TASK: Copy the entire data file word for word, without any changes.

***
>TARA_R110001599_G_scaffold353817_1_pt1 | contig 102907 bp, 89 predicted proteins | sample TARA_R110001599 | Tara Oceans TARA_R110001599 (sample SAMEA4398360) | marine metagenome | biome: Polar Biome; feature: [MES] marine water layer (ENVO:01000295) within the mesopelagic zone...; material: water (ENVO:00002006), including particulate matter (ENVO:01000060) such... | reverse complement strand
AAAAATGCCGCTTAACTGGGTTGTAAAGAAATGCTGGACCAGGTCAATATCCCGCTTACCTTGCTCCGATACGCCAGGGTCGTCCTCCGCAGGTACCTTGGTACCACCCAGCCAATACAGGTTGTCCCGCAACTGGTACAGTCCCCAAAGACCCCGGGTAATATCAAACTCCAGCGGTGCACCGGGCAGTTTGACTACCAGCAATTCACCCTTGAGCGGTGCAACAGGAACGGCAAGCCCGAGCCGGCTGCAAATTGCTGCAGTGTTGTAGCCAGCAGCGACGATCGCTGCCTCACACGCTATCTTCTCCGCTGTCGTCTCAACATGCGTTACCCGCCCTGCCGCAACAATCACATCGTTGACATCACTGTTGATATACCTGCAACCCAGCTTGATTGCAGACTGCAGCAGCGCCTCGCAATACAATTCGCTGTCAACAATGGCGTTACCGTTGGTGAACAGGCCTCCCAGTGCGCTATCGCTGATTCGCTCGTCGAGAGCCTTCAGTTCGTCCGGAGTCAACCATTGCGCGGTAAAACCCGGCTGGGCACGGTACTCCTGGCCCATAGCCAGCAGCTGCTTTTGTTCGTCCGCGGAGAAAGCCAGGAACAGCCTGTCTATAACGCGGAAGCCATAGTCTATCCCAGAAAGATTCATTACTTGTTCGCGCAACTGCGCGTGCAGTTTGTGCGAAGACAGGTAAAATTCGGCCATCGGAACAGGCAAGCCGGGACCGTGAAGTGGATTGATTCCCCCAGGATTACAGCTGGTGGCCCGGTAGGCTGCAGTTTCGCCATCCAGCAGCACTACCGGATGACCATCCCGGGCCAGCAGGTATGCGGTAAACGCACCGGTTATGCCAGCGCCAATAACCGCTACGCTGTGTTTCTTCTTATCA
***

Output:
>TARA_R110001599_G_scaffold353817_1_pt1 | contig 102907 bp, 89 predicted proteins | sample TARA_R110001599 | Tara Oceans TARA_R110001599 (sample SAMEA4398360) | marine metagenome | biome: Polar Biome; feature: [MES] marine water layer (ENVO:01000295) within the mesopelagic zone...; material: water (ENVO:00002006), including particulate matter (ENVO:01000060) such... | reverse complement strand
AAAAATGCCGCTTAACTGGGTTGTAAAGAAATGCTGGACCAGGTCAATATCCCGCTTACCTTGCTCCGATACGCCAGGGTCGTCCTCCGCAGGTACCTTGGTACCACCCAGCCAATACAGGTTGTCCCGCAACTGGTACAGTCCCCAAAGACCCCGGGTAATATCAAACTCCAGCGGTGCACCGGGCAGTTTGACTACCAGCAATTCACCCTTGAGCGGTGCAACAGGAACGGCAAGCCCGAGCCGGCTGCAAATTGCTGCAGTGTTGTAGCCAGCAGCGACGATCGCTGCCTCACACGCTATCTTCTCCGCTGTCGTCTCAACATGCGTTACCCGCCCTGCCGCAACAATCACATCGTTGACATCACTGTTGATATACCTGCAACCCAGCTTGATTGCAGACTGCAGCAGCGCCTCGCAATACAATTCGCTGTCAACAATGGCGTTACCGTTGGTGAACAGGCCTCCCAGTGCGCTATCGCTGATTCGCTCGTCGAGAGCCTTCAGTTCGTCCGGAGTCAACCATTGCGCGGTAAAACCCGGCTGGGCACGGTACTCCTGGCCCATAGCCAGCAGCTGCTTTTGTTCGTCCGCGGAGAAAGCCAGGAACAGCCTGTCTATAACGCGGAAGCCATAGTCTATCCCAGAAAGATTCATTACTTGTTCGCGCAACTGCGCGTGCAGTTTGTGCGAAGACAGGTAAAATTCGGCCATCGGAACAGGCAAGCCGGGACCGTGAAGTGGATTGATTCCCCCAGGATTACAGCTGGTGGCCCGGTAGGCTGCAGTTTCGCCATCCAGCAGCACTACCGGATGACCATCCCGGGCCAGCAGGTATGCGGTAAACGCACCGGTTATGCCAGCGCCAATAACCGCTACGCTGTGTTTCTTCTTATCA